Effect of 6 weeks of endurance training on the lactate minimum speed

Helen Carter, Andrew M. Jones, Jonathan Doust

Research output: Contribution to journalArticle

Abstract

The aim of this study was to assess the sensitivity of the lactate minimum speed test to changes in endurance fitness resulting from a 6 week training intervention. Sixteen participants (mean +/- s: age 23+/-4 years; body mass 69.7+/-9.1 kg) completed 6 weeks of endurance training. Another eight participants (age 23+/-4 years; body mass 72.7+/-12.5 kg) acted as non-training controls. Before and after the training intervention, all participants completed: (1) a standard multi-stage treadmill test for the assessment of VO2max, running speed at the lactate threshold and running speed at a reference blood lactate concentration of 3 mmol x l(-1); and (2) the lactate minimum speed test, which involved two supramaximal exercise bouts and an 8 min walking recovery period to increase blood lactate concentration before the completion of an incremental treadmill test. Additionally, a subgroup of eight participants from the training intervention completed a series of constant-speed runs for determination of running speed at the maximal lactate steady state. The test protocols were identical before and after the 6 week intervention. The control group showed no significant changes in VO2max, running speed at the lactate threshold, running speed at a blood lactate concentration of 3 mmol x l(-1) or the lactate minimum speed. In the training group, there was a significant increase in VO2max (from 47.9+/-8.4 to 52.2+/-2.7 ml x kg(-1) x min(-1)), running speed at the maximal lactate steady state (from 13.3+/-1.7 to 13.9+/-1.6 km x h(-1)), running speed at the lactate threshold (from 11.2+/-1.8 to 11.9+/-1.8 km x h(-1)) and running speed at a blood lactate concentration of 3 mmol x l(-1) (from 12.5+/-2.2 to 13.2+/-2.1 km x h(-1)) (all P < 0.05). Despite these clear improvements in aerobic fitness, there was no significant difference in lactate minimum speed after the training intervention (from 11.0+/-0.7 to 10.9+/-1.7 km x h(-1)). The results demonstrate that the lactate minimum speed, when assessed using the same exercise protocol before and after 6 weeks of aerobic exercise training, is not sensitive to changes in endurance capacity.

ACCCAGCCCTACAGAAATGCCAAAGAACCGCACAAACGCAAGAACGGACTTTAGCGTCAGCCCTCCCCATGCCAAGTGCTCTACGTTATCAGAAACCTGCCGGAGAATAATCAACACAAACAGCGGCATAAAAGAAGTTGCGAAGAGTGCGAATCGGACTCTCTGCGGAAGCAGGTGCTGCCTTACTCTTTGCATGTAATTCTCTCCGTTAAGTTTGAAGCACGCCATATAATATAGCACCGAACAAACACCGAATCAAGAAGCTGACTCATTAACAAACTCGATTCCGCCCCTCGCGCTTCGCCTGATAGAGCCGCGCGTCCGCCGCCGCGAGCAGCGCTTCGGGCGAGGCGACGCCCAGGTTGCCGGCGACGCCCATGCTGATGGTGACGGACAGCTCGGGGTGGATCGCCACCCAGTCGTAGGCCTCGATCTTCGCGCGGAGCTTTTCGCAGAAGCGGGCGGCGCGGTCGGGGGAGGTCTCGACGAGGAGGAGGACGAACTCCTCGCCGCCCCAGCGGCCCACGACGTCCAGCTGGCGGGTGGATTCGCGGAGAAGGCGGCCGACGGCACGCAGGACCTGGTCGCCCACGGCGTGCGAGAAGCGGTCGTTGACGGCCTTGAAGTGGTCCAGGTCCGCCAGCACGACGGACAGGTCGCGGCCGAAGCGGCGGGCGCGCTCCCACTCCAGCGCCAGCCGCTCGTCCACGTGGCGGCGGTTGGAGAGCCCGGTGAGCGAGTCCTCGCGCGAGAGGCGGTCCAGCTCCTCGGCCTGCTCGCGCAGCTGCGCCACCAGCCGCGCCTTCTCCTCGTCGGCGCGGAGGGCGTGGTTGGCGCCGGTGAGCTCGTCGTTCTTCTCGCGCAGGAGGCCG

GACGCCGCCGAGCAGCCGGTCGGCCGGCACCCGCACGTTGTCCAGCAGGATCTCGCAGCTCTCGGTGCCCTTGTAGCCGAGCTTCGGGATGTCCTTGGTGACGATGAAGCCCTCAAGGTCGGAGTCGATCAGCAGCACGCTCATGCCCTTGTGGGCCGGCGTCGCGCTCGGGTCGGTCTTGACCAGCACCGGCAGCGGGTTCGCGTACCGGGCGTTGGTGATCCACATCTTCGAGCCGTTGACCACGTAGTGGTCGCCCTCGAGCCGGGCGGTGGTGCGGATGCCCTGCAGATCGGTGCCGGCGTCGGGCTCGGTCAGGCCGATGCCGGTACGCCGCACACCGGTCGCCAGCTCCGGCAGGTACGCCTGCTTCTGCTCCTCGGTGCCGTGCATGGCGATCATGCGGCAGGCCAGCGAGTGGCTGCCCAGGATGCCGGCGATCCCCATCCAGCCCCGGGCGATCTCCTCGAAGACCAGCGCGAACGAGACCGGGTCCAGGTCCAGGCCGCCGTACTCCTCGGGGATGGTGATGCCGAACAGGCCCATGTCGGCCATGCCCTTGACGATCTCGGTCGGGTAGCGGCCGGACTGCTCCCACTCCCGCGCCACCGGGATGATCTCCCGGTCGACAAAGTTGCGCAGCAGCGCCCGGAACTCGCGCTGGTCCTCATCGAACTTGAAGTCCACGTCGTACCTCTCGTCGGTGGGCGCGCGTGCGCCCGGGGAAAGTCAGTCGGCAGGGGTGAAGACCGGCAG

Original languageEnglish
Pages (from-to)957-967
Number of pages11
JournalJournal of Sports Sciences
Volume17
Issue number12
Publication statusPublished - 31 Dec 1999

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Lactic Acid
Running
Exercise Test
Exercise
Walking
Control Groups

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@article{a111478f68824d4f8d81b987153932c2,
title = "Effect of 6 weeks of endurance training on the lactate minimum speed",
abstract = "The aim of this study was to assess the sensitivity of the lactate minimum speed test to changes in endurance fitness resulting from a 6 week training intervention. Sixteen participants (mean +/- s: age 23+/-4 years; body mass 69.7+/-9.1 kg) completed 6 weeks of endurance training. Another eight participants (age 23+/-4 years; body mass 72.7+/-12.5 kg) acted as non-training controls. Before and after the training intervention, all participants completed: (1) a standard multi-stage treadmill test for the assessment of VO2max, running speed at the lactate threshold and running speed at a reference blood lactate concentration of 3 mmol x l(-1); and (2) the lactate minimum speed test, which involved two supramaximal exercise bouts and an 8 min walking recovery period to increase blood lactate concentration before the completion of an incremental treadmill test. Additionally, a subgroup of eight participants from the training intervention completed a series of constant-speed runs for determination of running speed at the maximal lactate steady state. The test protocols were identical before and after the 6 week intervention. The control group showed no significant changes in VO2max, running speed at the lactate threshold, running speed at a blood lactate concentration of 3 mmol x l(-1) or the lactate minimum speed. In the training group, there was a significant increase in VO2max (from 47.9+/-8.4 to 52.2+/-2.7 ml x kg(-1) x min(-1)), running speed at the maximal lactate steady state (from 13.3+/-1.7 to 13.9+/-1.6 km x h(-1)), running speed at the lactate threshold (from 11.2+/-1.8 to 11.9+/-1.8 km x h(-1)) and running speed at a blood lactate concentration of 3 mmol x l(-1) (from 12.5+/-2.2 to 13.2+/-2.1 km x h(-1)) (all P < 0.05). Despite these clear improvements in aerobic fitness, there was no significant difference in lactate minimum speed after the training intervention (from 11.0+/-0.7 to 10.9+/-1.7 km x h(-1)). The results demonstrate that the lactate minimum speed, when assessed using the same exercise protocol before and after 6 weeks of aerobic exercise training, is not sensitive to changes in endurance capacity.",